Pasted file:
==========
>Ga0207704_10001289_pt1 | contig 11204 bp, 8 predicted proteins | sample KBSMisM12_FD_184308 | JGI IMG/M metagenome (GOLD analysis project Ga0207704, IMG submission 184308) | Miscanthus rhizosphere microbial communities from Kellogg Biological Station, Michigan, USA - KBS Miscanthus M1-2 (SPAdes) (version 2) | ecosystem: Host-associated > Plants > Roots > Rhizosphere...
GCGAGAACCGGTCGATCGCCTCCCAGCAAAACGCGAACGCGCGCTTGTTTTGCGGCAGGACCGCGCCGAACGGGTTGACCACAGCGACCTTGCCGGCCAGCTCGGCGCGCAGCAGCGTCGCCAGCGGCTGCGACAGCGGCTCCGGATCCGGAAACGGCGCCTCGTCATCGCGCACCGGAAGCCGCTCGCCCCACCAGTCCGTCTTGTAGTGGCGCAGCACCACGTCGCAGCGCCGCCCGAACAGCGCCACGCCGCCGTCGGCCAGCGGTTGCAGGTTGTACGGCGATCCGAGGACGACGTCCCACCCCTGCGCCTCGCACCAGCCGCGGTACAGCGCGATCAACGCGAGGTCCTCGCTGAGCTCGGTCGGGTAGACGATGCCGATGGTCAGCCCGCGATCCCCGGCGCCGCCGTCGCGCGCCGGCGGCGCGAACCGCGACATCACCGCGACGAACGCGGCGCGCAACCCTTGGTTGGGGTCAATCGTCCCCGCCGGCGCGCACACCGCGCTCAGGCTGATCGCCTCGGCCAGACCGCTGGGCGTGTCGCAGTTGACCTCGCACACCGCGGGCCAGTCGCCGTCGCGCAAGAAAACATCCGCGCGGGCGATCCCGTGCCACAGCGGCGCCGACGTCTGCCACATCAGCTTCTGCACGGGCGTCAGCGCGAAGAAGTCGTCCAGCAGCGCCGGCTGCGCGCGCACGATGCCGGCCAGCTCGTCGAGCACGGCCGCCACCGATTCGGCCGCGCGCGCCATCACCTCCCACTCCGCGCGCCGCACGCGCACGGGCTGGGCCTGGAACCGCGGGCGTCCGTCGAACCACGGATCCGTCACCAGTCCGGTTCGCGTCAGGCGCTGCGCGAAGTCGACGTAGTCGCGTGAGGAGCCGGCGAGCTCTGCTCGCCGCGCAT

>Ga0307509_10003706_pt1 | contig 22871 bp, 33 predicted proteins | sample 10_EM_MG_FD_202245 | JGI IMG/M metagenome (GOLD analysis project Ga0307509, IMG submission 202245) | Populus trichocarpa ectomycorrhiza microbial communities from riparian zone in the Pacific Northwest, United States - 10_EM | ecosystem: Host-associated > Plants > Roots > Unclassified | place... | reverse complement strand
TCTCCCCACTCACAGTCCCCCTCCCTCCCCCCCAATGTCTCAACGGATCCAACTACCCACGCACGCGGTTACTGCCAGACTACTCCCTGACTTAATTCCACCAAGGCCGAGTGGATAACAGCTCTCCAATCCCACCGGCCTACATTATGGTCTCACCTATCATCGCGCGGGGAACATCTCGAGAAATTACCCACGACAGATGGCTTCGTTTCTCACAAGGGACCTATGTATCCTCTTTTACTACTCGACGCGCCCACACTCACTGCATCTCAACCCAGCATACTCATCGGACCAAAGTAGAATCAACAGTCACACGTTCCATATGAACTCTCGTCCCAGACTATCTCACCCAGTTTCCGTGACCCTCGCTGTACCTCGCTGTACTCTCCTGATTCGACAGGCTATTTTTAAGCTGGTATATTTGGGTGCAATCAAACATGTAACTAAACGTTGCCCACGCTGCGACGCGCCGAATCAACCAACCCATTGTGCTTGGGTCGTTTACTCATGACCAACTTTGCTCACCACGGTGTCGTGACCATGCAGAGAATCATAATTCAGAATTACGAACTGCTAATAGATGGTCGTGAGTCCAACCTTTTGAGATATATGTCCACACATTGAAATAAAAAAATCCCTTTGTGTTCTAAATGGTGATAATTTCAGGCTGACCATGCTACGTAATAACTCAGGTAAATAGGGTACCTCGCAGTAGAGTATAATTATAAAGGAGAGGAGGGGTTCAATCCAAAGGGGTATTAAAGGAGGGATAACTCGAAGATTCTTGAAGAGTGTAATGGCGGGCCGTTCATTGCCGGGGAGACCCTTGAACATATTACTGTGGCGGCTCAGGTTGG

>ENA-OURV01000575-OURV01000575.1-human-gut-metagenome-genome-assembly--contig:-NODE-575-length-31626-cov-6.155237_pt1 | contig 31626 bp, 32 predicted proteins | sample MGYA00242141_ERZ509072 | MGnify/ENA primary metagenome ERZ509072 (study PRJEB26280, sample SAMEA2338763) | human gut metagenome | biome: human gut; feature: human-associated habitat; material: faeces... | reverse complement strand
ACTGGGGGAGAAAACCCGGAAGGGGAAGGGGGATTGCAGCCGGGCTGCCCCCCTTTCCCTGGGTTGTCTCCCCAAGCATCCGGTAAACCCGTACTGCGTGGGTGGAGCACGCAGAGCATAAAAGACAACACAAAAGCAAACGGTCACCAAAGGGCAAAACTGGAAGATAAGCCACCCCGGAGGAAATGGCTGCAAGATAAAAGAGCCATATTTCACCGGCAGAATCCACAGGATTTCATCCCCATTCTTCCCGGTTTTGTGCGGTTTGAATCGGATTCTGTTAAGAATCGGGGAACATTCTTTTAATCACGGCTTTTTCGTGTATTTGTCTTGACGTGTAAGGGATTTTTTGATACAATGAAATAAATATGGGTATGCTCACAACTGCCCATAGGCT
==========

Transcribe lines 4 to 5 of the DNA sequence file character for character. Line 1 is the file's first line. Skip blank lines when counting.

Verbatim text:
TCTCCCCACTCACAGTCCCCCTCCCTCCCCCCCAATGTCTCAACGGATCCAACTACCCACGCACGCGGTTACTGCCAGACTACTCCCTGACTTAATTCCACCAAGGCCGAGTGGATAACAGCTCTCCAATCCCACCGGCCTACATTATGGTCTCACCTATCATCGCGCGGGGAACATCTCGAGAAATTACCCACGACAGATGGCTTCGTTTCTCACAAGGGACCTATGTATCCTCTTTTACTACTCGACGCGCCCACACTCACTGCATCTCAACCCAGCATACTCATCGGACCAAAGTAGAATCAACAGTCACACGTTCCATATGAACTCTCGTCCCAGACTATCTCACCCAGTTTCCGTGACCCTCGCTGTACCTCGCTGTACTCTCCTGATTCGACAGGCTATTTTTAAGCTGGTATATTTGGGTGCAATCAAACATGTAACTAAACGTTGCCCACGCTGCGACGCGCCGAATCAACCAACCCATTGTGCTTGGGTCGTTTACTCATGACCAACTTTGCTCACCACGGTGTCGTGACCATGCAGAGAATCATAATTCAGAATTACGAACTGCTAATAGATGGTCGTGAGTCCAACCTTTTGAGATATATGTCCACACATTGAAATAAAAAAATCCCTTTGTGTTCTAAATGGTGATAATTTCAGGCTGACCATGCTACGTAATAACTCAGGTAAATAGGGTACCTCGCAGTAGAGTATAATTATAAAGGAGAGGAGGGGTTCAATCCAAAGGGGTATTAAAGGAGGGATAACTCGAAGATTCTTGAAGAGTGTAATGGCGGGCCGTTCATTGCCGGGGAGACCCTTGAACATATTACTGTGGCGGCTCAGGTTGG

>ENA-OURV01000575-OURV01000575.1-human-gut-metagenome-genome-assembly--contig:-NODE-575-length-31626-cov-6.155237_pt1 | contig 31626 bp, 32 predicted proteins | sample MGYA00242141_ERZ509072 | MGnify/ENA primary metagenome ERZ509072 (study PRJEB26280, sample SAMEA2338763) | human gut metagenome | biome: human gut; feature: human-associated habitat; material: faeces... | reverse complement strand